|Want to be an editor? Request an account by joining the Mizuumi Discord and follow the instructions in the welcome message.|
Beat Edge is the game's name for the cancel system found in MBTL. It's the reason you are able to cancel from A to B to C on hit or block without waiting for the previous move to fully recover. Some players may refer to these as "Gatlings." The Beat Edge system can go in any direction, which enables what's known as a Reverse Beat.
Reverse Beats are one of the main features of Melty Blood. The game's normal to normal cancel routes allow for buttons to be pressed in any order as long as they have not been used before in a string. This means strings that are not possible in other games such as A > C > B and C > B > A are possible. The most common usage of Reverse Beat is to space your character so that Reverse Beating from a C normal to an A normal will whiff, giving much better frame advantage than letting the C normal recover on its own.
Rapid Beat is a new addition to Type Lumina. Pressing any button twice (and 2X~2X for most crouching normals) will begin your character's Rapid Beat string. Pressing any button a third time will result in a Launcher, easily starting an air combo. Rapid Beat 2 normals will vary between characters, but Rapid Beat 3 normals are almost always the respective character's 3C. A normals can be chained into themselves three times before transitioning into a Rapid Beat, and standing A normals require holding back to stop the transition. Rapid Beat normals come with the disadvantage of not being able to Reverse Beat, and will commonly come out if you attempt to Reverse Beat into a normal you've already used in a string. Make sure to pay attention to what normals you've used and this won't become an issue.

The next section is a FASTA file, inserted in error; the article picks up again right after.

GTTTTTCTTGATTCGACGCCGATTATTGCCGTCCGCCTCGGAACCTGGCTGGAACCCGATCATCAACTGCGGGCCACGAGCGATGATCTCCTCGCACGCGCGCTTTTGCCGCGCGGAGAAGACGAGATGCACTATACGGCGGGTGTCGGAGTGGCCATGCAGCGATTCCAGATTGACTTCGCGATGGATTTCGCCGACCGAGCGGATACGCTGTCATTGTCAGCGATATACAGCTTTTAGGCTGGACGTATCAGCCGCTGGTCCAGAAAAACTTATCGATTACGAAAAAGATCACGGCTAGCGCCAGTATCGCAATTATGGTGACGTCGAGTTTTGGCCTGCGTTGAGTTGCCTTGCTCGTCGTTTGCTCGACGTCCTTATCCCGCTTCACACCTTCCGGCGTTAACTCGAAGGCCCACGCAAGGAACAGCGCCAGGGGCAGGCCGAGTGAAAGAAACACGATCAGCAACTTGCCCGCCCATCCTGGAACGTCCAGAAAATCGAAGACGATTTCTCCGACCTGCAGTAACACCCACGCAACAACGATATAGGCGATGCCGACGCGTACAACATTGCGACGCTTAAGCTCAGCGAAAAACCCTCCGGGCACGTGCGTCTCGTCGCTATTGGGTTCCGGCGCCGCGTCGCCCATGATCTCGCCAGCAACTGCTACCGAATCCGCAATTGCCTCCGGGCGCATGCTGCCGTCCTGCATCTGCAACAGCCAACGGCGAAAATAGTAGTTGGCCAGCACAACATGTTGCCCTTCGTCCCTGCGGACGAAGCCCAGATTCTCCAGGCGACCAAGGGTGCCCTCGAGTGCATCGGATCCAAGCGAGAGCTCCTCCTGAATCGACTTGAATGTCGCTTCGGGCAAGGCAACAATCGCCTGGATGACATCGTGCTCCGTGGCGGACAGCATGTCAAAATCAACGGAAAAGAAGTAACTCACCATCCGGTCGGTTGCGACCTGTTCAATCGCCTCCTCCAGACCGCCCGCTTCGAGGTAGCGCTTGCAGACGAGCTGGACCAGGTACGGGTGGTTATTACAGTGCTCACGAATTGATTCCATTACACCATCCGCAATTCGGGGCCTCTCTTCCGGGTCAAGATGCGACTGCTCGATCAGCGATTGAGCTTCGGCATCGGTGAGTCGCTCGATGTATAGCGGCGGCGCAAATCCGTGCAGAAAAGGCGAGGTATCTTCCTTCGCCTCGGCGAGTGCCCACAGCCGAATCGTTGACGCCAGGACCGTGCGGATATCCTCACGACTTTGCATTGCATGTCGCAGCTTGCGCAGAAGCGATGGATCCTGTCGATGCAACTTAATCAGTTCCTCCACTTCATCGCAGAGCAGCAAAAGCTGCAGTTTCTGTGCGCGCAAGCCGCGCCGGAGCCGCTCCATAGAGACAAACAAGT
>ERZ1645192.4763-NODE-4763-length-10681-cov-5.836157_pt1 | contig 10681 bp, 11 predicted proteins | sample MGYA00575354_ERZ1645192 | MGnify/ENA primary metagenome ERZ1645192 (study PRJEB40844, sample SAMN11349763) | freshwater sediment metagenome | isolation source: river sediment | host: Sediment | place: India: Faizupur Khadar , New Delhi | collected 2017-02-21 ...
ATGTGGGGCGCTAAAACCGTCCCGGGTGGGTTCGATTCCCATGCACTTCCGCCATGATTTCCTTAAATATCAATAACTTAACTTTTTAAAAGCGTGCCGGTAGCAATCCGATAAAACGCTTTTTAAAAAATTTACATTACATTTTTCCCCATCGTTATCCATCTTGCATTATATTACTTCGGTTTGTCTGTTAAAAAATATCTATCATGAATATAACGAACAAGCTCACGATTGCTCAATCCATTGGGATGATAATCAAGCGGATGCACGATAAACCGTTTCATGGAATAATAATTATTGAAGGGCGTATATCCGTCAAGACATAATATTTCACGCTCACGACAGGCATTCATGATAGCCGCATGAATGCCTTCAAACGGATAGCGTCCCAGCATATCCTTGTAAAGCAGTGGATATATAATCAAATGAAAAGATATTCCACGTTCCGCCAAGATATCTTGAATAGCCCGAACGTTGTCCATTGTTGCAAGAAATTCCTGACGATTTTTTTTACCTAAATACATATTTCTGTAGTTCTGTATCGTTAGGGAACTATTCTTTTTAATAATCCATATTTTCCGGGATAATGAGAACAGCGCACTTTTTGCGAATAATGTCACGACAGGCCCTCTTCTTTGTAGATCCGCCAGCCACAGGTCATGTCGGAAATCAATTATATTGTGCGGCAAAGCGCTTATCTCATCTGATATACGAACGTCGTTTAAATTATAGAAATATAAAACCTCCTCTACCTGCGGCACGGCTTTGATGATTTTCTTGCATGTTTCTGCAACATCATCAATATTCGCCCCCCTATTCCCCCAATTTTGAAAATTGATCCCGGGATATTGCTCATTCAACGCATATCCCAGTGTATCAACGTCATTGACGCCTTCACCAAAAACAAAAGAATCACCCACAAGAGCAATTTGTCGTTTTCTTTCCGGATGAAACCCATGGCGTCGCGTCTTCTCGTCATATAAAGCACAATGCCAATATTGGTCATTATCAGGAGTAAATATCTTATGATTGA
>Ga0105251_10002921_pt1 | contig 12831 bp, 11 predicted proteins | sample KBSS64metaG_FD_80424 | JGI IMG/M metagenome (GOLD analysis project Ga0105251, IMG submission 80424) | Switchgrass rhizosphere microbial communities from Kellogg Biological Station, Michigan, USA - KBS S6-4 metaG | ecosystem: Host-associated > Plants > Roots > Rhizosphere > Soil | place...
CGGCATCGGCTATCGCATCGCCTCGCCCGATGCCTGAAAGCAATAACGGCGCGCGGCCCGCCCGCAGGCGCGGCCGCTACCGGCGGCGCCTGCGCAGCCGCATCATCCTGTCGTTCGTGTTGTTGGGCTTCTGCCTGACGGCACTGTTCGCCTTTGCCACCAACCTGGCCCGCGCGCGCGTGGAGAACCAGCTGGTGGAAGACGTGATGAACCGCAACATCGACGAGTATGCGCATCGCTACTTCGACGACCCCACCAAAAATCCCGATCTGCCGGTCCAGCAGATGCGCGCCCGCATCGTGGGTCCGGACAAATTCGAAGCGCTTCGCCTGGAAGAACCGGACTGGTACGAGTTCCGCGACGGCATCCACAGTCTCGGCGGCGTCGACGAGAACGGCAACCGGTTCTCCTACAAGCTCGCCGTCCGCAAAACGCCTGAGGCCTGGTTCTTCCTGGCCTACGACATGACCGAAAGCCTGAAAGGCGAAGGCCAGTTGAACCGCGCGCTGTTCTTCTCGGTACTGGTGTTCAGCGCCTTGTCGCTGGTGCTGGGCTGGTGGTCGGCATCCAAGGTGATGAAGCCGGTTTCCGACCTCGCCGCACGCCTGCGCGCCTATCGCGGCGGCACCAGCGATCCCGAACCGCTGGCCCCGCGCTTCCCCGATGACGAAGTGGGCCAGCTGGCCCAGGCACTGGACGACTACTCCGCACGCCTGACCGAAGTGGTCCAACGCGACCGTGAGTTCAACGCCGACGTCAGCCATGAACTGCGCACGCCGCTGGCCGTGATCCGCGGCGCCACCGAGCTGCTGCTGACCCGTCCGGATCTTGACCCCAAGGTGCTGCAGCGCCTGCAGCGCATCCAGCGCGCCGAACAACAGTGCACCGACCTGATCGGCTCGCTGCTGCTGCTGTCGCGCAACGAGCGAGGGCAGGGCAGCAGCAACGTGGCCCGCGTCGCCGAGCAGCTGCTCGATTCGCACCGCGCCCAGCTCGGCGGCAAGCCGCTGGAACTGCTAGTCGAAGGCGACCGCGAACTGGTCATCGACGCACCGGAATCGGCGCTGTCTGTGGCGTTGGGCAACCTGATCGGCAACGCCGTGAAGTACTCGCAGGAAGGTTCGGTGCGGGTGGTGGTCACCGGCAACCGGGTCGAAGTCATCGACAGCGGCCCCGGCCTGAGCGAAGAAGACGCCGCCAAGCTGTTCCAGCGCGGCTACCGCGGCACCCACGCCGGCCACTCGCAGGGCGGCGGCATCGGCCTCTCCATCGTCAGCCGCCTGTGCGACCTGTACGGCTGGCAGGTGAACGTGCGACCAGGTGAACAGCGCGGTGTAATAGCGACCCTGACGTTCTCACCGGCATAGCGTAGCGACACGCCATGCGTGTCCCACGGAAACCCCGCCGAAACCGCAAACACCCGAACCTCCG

Players can select their Rapid Beat input method on the character select screen while selecting their character color, with 4 different options:
- On, working as described above.
- On, but with Rapid Beat 2 performed by pressing A+B on the ground and any A/B/C press performing Rapid Beat 3 afterwards, and off in the air. Allows 5C~4C moves to be input as 5C~5C.
- Off, preventing the usage of Rapid Beat 2 entirely. Also allows 5C~4C moves to be input as 5C~5C.
- Off, but only in the air.
Fatal Counters are stronger counterhits, granting additional frame advantage and increasing the damage of the resulting combo. The most common way to get a Fatal Counter is to hit someone out of the startup of their air normal. Air Fatal Counters are completely untechable until the character hits the floor, allowing for easy combo pickups. The second most common way to get a Fatal Counter is to hit someone out of a Shield. Lows Fatal Counter against Stand Shield, Highs Fatal Counter against Crouch Shield, and Throws Fatal Counter against both. Fatal Counter Throws aren't very useful to characters that don't get combos from throws, but characters that do often get longer combos as a result.
Same Move Proration (SMP)